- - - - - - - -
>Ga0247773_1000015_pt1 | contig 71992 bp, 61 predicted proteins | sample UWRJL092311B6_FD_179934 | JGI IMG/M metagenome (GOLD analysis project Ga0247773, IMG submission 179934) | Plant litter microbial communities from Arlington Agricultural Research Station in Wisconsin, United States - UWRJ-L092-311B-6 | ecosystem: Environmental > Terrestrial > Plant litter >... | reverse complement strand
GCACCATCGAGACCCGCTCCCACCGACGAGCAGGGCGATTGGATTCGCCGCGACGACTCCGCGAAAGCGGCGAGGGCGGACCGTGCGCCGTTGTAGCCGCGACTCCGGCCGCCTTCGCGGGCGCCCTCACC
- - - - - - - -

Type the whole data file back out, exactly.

>Ga0247773_1000015_pt1 | contig 71992 bp, 61 predicted proteins | sample UWRJL092311B6_FD_179934 | JGI IMG/M metagenome (GOLD analysis project Ga0247773, IMG submission 179934) | Plant litter microbial communities from Arlington Agricultural Research Station in Wisconsin, United States - UWRJ-L092-311B-6 | ecosystem: Environmental > Terrestrial > Plant litter >... | reverse complement strand
GCACCATCGAGACCCGCTCCCACCGACGAGCAGGGCGATTGGATTCGCCGCGACGACTCCGCGAAAGCGGCGAGGGCGGACCGTGCGCCGTTGTAGCCGCGACTCCGGCCGCCTTCGCGGGCGCCCTCACC